Ireland’s competitiveness under pressure again, says report

National Competitiveness Council warns against return to 'things we saw between 2002 and 2007'

Dr Don Thornhill, chairman of the National Competitiveness Council. Photographer: Dara Mac Dónaill

Dr Don Thornhill, chairman of the National Competitiveness Council. Photographer: Dara Mac Dónaill

Thu, Jul 17, 2014, 01:01

TOM LYONS The State’s competitiveness has begun to slip back after several years of improvement,

the National Competitiveness Council has warned.

NCC’s chairman Dr Don Thornhill said giving people a higher capacity to spend by way of price moderation and “designed tax reliefs”, rather than by pay rises, helped to protect international competitiveness.

Dr Thornhill was marking the publication of the council’s latest annual report which finds that Ireland’s competitiveness has improved across a range of indicators over the past number of years. However the indicators also show that more recently the country has again begun to lose ground in terms of relative cost competition.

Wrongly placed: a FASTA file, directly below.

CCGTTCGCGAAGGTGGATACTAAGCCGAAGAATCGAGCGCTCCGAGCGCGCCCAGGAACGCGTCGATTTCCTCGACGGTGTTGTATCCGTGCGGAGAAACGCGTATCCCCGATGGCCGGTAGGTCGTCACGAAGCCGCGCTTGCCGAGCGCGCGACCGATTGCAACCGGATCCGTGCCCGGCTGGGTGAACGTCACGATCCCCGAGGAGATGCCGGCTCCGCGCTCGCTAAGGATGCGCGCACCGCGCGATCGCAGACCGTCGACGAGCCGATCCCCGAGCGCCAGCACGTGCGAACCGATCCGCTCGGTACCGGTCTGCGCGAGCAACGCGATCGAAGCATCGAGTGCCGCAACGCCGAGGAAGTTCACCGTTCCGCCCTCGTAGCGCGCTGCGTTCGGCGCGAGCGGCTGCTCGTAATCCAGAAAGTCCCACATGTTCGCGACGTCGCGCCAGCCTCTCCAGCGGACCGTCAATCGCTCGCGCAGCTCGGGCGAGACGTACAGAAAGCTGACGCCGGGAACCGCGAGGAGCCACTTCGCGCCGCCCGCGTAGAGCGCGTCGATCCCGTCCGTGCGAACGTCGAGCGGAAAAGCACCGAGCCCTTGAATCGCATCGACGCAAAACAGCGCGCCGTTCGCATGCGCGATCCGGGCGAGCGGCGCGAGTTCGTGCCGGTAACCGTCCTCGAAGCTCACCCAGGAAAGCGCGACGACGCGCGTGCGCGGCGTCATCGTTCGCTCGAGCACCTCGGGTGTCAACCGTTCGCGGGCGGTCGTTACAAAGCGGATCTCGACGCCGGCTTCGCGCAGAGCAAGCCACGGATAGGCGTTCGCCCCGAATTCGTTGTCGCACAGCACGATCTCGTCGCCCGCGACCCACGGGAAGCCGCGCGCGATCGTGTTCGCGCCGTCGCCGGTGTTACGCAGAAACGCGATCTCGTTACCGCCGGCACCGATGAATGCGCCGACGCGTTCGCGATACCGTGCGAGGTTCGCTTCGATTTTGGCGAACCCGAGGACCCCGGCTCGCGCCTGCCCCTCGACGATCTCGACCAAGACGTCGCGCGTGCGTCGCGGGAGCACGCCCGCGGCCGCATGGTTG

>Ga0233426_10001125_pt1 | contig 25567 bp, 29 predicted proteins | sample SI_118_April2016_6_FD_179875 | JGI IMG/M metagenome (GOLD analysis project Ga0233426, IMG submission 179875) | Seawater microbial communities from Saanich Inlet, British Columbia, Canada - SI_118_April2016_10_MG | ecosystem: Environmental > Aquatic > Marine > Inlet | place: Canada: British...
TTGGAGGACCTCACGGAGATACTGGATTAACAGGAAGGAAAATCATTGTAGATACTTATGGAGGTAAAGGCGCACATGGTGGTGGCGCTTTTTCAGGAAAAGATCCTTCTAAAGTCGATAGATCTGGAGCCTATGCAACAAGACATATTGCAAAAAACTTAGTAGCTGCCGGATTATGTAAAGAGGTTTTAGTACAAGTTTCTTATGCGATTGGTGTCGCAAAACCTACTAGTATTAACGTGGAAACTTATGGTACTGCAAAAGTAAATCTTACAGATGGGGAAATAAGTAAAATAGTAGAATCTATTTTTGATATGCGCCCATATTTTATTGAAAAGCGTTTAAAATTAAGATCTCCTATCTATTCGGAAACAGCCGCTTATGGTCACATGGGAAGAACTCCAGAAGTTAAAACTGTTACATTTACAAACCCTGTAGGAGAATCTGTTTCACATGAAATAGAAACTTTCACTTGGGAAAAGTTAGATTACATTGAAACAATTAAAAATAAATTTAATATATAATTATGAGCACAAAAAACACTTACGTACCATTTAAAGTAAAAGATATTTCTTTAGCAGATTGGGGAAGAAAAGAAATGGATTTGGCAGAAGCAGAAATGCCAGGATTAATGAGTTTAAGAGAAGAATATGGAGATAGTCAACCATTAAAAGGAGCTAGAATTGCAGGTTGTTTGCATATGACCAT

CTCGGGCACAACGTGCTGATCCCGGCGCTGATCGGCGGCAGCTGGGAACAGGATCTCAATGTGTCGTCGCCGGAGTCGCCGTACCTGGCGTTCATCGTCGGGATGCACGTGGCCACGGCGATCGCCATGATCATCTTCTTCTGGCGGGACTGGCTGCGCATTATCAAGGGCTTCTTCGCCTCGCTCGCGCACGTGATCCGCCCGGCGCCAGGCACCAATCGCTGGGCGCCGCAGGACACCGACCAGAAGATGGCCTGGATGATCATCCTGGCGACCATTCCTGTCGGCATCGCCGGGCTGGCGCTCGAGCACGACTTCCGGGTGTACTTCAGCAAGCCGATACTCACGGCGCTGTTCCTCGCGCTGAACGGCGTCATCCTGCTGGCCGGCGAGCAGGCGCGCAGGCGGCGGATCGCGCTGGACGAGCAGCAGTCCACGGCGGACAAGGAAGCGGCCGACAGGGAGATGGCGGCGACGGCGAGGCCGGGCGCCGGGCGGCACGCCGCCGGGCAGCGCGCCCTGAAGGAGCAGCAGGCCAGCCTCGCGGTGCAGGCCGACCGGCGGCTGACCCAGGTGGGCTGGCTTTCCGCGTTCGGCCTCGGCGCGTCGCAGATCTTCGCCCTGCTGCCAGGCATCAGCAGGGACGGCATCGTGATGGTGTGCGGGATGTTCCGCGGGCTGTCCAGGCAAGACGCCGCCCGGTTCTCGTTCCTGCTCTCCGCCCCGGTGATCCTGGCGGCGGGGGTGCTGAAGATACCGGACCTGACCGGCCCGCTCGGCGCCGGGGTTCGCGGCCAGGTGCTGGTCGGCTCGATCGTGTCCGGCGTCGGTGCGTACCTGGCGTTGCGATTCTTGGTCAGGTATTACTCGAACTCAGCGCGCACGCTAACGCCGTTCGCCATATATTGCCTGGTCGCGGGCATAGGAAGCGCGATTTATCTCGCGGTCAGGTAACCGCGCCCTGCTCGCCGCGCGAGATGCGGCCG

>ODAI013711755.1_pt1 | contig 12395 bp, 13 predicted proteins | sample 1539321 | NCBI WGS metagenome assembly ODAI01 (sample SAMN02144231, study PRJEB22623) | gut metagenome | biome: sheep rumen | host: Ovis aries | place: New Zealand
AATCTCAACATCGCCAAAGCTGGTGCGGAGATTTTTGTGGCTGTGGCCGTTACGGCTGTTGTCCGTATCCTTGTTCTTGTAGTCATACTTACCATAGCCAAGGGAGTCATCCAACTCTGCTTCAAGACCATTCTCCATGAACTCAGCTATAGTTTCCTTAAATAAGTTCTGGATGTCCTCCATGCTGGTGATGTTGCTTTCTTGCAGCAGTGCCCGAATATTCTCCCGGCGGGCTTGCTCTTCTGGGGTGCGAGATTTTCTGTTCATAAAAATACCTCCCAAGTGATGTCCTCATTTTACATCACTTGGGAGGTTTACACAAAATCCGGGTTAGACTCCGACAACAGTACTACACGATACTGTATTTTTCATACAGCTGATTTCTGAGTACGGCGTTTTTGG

“We gained a lot of competitiveness after 2008,” Dr Thornhill said. “It has now turned, although not very dramatically. This emphasises the need for caution and to guard against complacency when it comes to competitiveness.”

He said while it was understandable that there was a desire to put austerity measures behind us, Ireland needed to be watchful for any return “to the kind of things we saw between 2002 and 2007”.

While the NCC did not take a public position on pay, the chairman noted that there have been discussions recently about pay increases. The more important thing was that people had a higher capacity to spend.

“From a competitiveness point of view this can be done through price moderation and designed tax reliefs. This is a preferable way to do things from a competitiveness point of view. Examples of things that could be done are income tax reforms to give people more take-home pay and controlling healthcare costs.”

Increased health insurance premiums and health costs were both dragging on Ireland’s competitiveness. On water charges Dr Thornhill said that in the long-run it was a very positive change.